Some thougts on cartesian products

mensanator at mensanator at
Mon Jan 23 17:26:23 EST 2006

Steven D'Aprano wrote:
> On Mon, 23 Jan 2006 18:17:08 +0000, Bryan Olson wrote:
> > Steven D'Aprano wrote:
> >> Bryan Olson wrote:
> >>
> >>
> > [Christoph Zwerschke had written:]
> >>>>What I expect as the result is the "cartesian product" of the strings.
> >>>
> >>>There's no such thing; you'd have to define it first. Are duplicates
> >>>significant? Order?
> >>
> >>
> >> Google "cartesian product" and hit "I'm feeling lucky".
> >>
> >> Or go here:
> >>
> >> Still think there is no such thing?
> >
> > Uh, yes.
> >
> >     The Cartesian product of two sets A and B (also called the
> >     product set, set direct product, or cross product) is defined to
> >     be the set of [...]
> >
> > All sets, no strings. What were you looking at?
> You've just quoted a definition of Cartesian product [yes, you are right
> about capitalisation, my bad]. How can you say with a straight face that
> there is no such thing as a Cartesian product?
> The question of sets versus strings is a red herring. Addition, in
> mathematics, is defined on reals. No computer yet made can do addition on
> reals. Should you declare that there is no such thing as addition because
> reals and floats are different?
> If people wish to extend Cartesian products to work on sequences, not just
> sets, then to my mind that's a pretty obvious and sensible generalisation.

I use Cartesian Products all the time in MS-Access, typically the
product of a set (of records) with itself. I really like your generator
because I can now do this stuff directly in Python. And I usually
want just a subset of the Cartesian Product, so I modified your
generator to produce what I want:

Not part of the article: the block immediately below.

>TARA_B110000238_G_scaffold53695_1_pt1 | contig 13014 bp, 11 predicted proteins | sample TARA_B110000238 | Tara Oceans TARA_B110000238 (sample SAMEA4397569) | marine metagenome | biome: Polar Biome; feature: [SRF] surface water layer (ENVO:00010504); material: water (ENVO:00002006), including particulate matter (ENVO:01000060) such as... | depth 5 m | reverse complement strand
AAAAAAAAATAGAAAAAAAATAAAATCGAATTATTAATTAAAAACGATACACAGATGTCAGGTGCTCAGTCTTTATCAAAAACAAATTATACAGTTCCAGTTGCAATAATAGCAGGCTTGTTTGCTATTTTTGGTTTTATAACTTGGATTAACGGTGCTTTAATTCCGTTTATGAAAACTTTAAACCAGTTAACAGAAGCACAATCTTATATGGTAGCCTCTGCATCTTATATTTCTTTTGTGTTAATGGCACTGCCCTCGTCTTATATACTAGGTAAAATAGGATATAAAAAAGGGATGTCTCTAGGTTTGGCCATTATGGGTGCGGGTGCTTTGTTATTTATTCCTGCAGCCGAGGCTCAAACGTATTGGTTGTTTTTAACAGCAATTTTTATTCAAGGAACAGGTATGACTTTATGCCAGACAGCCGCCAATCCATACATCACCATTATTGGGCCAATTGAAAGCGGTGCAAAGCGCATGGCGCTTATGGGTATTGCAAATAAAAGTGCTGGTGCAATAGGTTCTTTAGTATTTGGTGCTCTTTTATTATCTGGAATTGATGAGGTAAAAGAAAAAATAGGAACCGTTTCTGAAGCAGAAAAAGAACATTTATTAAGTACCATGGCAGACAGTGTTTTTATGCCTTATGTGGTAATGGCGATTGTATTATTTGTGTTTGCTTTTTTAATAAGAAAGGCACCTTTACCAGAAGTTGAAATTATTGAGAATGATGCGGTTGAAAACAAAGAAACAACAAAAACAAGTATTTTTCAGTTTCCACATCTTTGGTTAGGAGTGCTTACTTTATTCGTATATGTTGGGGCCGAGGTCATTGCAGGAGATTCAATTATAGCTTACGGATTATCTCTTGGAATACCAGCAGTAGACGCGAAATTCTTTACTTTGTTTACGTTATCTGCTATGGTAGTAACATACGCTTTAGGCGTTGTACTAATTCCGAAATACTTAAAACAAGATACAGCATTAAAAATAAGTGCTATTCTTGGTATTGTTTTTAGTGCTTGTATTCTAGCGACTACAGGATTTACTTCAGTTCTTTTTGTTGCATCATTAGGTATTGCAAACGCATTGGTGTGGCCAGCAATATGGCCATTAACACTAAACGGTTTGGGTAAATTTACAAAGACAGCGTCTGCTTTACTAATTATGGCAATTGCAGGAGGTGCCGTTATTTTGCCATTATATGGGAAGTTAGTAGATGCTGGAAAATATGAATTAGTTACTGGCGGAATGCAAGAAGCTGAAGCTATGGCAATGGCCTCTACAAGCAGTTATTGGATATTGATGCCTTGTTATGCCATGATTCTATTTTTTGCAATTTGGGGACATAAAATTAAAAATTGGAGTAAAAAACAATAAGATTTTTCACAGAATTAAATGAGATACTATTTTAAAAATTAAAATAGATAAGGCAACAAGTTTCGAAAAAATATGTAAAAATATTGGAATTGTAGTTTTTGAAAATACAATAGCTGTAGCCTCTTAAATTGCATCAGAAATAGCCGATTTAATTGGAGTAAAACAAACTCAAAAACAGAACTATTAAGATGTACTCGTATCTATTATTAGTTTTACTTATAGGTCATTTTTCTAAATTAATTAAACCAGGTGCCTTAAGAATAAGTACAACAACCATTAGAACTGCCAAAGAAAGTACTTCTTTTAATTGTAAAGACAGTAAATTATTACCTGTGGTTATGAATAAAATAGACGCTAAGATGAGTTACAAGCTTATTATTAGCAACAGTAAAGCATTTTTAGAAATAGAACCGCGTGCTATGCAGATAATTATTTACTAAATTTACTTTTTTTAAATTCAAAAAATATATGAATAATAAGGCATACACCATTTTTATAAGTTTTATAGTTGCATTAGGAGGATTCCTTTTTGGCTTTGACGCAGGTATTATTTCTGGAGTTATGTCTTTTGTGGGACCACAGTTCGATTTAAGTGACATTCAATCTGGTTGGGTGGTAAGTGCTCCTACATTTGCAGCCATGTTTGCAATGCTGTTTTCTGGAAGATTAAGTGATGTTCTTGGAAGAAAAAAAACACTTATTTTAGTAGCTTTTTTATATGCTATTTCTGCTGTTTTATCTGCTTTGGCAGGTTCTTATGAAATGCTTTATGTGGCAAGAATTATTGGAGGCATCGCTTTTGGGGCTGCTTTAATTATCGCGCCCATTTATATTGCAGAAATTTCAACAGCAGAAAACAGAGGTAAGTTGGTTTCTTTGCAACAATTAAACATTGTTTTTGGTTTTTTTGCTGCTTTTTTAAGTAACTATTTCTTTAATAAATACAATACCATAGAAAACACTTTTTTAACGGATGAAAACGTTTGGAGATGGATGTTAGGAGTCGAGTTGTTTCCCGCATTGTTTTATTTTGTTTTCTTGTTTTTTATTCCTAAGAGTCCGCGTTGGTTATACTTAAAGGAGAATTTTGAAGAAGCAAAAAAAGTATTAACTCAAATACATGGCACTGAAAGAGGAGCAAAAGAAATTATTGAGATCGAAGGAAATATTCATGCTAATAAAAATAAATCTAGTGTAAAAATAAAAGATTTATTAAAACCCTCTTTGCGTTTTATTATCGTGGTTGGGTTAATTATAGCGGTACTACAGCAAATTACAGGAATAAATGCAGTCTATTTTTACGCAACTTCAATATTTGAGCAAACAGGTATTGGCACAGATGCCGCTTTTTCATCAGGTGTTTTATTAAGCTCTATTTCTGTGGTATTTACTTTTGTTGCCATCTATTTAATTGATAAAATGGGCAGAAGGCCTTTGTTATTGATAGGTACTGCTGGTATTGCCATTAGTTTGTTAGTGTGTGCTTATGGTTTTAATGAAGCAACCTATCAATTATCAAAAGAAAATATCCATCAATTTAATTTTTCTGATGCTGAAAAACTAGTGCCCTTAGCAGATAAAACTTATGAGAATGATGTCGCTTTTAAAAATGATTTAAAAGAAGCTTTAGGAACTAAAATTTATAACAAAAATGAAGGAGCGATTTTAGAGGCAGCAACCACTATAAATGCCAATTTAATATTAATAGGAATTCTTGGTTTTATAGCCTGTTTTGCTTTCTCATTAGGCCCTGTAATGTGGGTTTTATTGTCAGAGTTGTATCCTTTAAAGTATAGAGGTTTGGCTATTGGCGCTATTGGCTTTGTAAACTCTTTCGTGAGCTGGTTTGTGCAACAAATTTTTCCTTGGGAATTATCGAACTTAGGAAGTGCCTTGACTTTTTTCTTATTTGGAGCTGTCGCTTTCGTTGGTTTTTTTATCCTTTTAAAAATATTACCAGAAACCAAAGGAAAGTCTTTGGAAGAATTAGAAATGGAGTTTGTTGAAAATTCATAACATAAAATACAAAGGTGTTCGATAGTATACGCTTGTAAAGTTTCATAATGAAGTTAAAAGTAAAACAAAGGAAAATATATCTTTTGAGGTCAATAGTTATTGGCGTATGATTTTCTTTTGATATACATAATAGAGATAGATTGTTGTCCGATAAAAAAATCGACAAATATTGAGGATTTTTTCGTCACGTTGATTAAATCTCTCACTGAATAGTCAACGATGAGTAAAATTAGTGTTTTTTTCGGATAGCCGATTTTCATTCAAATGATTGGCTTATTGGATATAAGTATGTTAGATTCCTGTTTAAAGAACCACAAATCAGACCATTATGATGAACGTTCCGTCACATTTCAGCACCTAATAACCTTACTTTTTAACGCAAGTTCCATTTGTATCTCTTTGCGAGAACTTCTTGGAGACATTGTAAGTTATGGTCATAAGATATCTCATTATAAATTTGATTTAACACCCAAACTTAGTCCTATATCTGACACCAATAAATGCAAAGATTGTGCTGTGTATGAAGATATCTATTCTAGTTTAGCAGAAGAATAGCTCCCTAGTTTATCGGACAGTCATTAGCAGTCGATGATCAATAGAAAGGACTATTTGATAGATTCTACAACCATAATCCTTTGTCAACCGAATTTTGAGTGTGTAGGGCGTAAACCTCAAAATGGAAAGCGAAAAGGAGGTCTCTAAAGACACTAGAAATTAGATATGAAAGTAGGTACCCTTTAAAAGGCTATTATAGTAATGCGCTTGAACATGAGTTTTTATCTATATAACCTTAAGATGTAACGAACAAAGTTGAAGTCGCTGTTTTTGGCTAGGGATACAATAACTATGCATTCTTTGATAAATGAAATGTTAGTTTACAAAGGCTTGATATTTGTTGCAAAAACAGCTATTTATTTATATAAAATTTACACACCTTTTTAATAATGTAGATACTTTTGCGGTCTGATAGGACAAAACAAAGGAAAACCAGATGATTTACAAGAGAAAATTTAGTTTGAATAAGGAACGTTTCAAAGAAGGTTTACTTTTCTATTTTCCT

def cartprod(A, B, perm=True, repl=True):
    if type(A) == type(B) == str:
        convert = lambda obj: "".join(list(obj))
        convert = lambda obj: obj  # do nothing
    for a in A:
        for b in B:
	    if perm and repl:              # permutation with replacement
	        yield convert((a, b))
	    if (not perm) and repl:        # combination with replacement
		if b>=a:
		    yield convert((a,b))
	    if perm and (not repl):        # permutation w/o  replacement
		if b!=a:
		    yield convert((a,b))
	    if (not perm) and (not repl):  # combination w/o  replacement
		if b>a:
		    yield convert((a,b))

print 'For "abc"x"abc":'

cprods = cartprod("abc", "abc", True, True)
print 'permutation with replacement', list(cprods)

cprods = cartprod("abc", "abc", False, True)
print 'combination with replacement', list(cprods)

cprods = cartprod("abc", "abc", True, False)
print 'permutation w/o  replacement', list(cprods)

cprods = cartprod("abc", "abc", False, False)
print 'combination w/o  replacement', list(cprods)


For "abc"x"abc":

permutation with replacement ['aa', 'ab', 'ac', 'ba', 'bb', 'bc', 'ca',
'cb', 'cc']

combination with replacement ['aa', 'ab', 'ac', 'bb', 'bc', 'cc']

permutation w/o  replacement ['ab', 'ac', 'ba', 'bc', 'ca', 'cb']

combination w/o  replacement ['ab', 'ac', 'bc']


Thanks for showing me an easy way to do this.

> -- 
> Steven.

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